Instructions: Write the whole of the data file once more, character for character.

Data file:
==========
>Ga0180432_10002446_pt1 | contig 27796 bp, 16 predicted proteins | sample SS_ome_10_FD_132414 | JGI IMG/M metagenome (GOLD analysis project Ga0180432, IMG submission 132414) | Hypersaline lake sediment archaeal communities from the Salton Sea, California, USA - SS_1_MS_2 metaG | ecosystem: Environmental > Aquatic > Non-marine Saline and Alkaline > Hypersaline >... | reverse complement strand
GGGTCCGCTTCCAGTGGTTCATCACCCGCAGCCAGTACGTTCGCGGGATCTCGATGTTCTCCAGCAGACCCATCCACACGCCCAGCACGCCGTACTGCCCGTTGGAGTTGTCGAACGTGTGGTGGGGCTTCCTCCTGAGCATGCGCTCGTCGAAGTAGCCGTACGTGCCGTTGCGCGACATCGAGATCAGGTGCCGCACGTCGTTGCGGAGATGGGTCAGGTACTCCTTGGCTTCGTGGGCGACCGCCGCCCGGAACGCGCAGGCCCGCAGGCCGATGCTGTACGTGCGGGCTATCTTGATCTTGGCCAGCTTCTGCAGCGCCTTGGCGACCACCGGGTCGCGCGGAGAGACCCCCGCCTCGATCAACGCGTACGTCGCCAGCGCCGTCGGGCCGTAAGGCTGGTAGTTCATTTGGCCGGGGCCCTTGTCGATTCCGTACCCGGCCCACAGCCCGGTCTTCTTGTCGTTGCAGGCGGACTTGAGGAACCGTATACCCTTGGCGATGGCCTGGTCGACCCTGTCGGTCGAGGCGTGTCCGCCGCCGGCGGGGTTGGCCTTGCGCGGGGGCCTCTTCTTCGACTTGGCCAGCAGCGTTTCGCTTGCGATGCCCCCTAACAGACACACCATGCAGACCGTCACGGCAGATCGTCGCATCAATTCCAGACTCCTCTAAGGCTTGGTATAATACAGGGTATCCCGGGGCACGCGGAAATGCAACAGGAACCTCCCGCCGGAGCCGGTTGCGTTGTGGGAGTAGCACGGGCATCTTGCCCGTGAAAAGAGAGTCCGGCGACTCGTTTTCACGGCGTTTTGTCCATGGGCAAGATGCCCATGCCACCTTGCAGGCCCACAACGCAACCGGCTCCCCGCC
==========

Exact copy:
>Ga0180432_10002446_pt1 | contig 27796 bp, 16 predicted proteins | sample SS_ome_10_FD_132414 | JGI IMG/M metagenome (GOLD analysis project Ga0180432, IMG submission 132414) | Hypersaline lake sediment archaeal communities from the Salton Sea, California, USA - SS_1_MS_2 metaG | ecosystem: Environmental > Aquatic > Non-marine Saline and Alkaline > Hypersaline >... | reverse complement strand
GGGTCCGCTTCCAGTGGTTCATCACCCGCAGCCAGTACGTTCGCGGGATCTCGATGTTCTCCAGCAGACCCATCCACACGCCCAGCACGCCGTACTGCCCGTTGGAGTTGTCGAACGTGTGGTGGGGCTTCCTCCTGAGCATGCGCTCGTCGAAGTAGCCGTACGTGCCGTTGCGCGACATCGAGATCAGGTGCCGCACGTCGTTGCGGAGATGGGTCAGGTACTCCTTGGCTTCGTGGGCGACCGCCGCCCGGAACGCGCAGGCCCGCAGGCCGATGCTGTACGTGCGGGCTATCTTGATCTTGGCCAGCTTCTGCAGCGCCTTGGCGACCACCGGGTCGCGCGGAGAGACCCCCGCCTCGATCAACGCGTACGTCGCCAGCGCCGTCGGGCCGTAAGGCTGGTAGTTCATTTGGCCGGGGCCCTTGTCGATTCCGTACCCGGCCCACAGCCCGGTCTTCTTGTCGTTGCAGGCGGACTTGAGGAACCGTATACCCTTGGCGATGGCCTGGTCGACCCTGTCGGTCGAGGCGTGTCCGCCGCCGGCGGGGTTGGCCTTGCGCGGGGGCCTCTTCTTCGACTTGGCCAGCAGCGTTTCGCTTGCGATGCCCCCTAACAGACACACCATGCAGACCGTCACGGCAGATCGTCGCATCAATTCCAGACTCCTCTAAGGCTTGGTATAATACAGGGTATCCCGGGGCACGCGGAAATGCAACAGGAACCTCCCGCCGGAGCCGGTTGCGTTGTGGGAGTAGCACGGGCATCTTGCCCGTGAAAAGAGAGTCCGGCGACTCGTTTTCACGGCGTTTTGTCCATGGGCAAGATGCCCATGCCACCTTGCAGGCCCACAACGCAACCGGCTCCCCGCC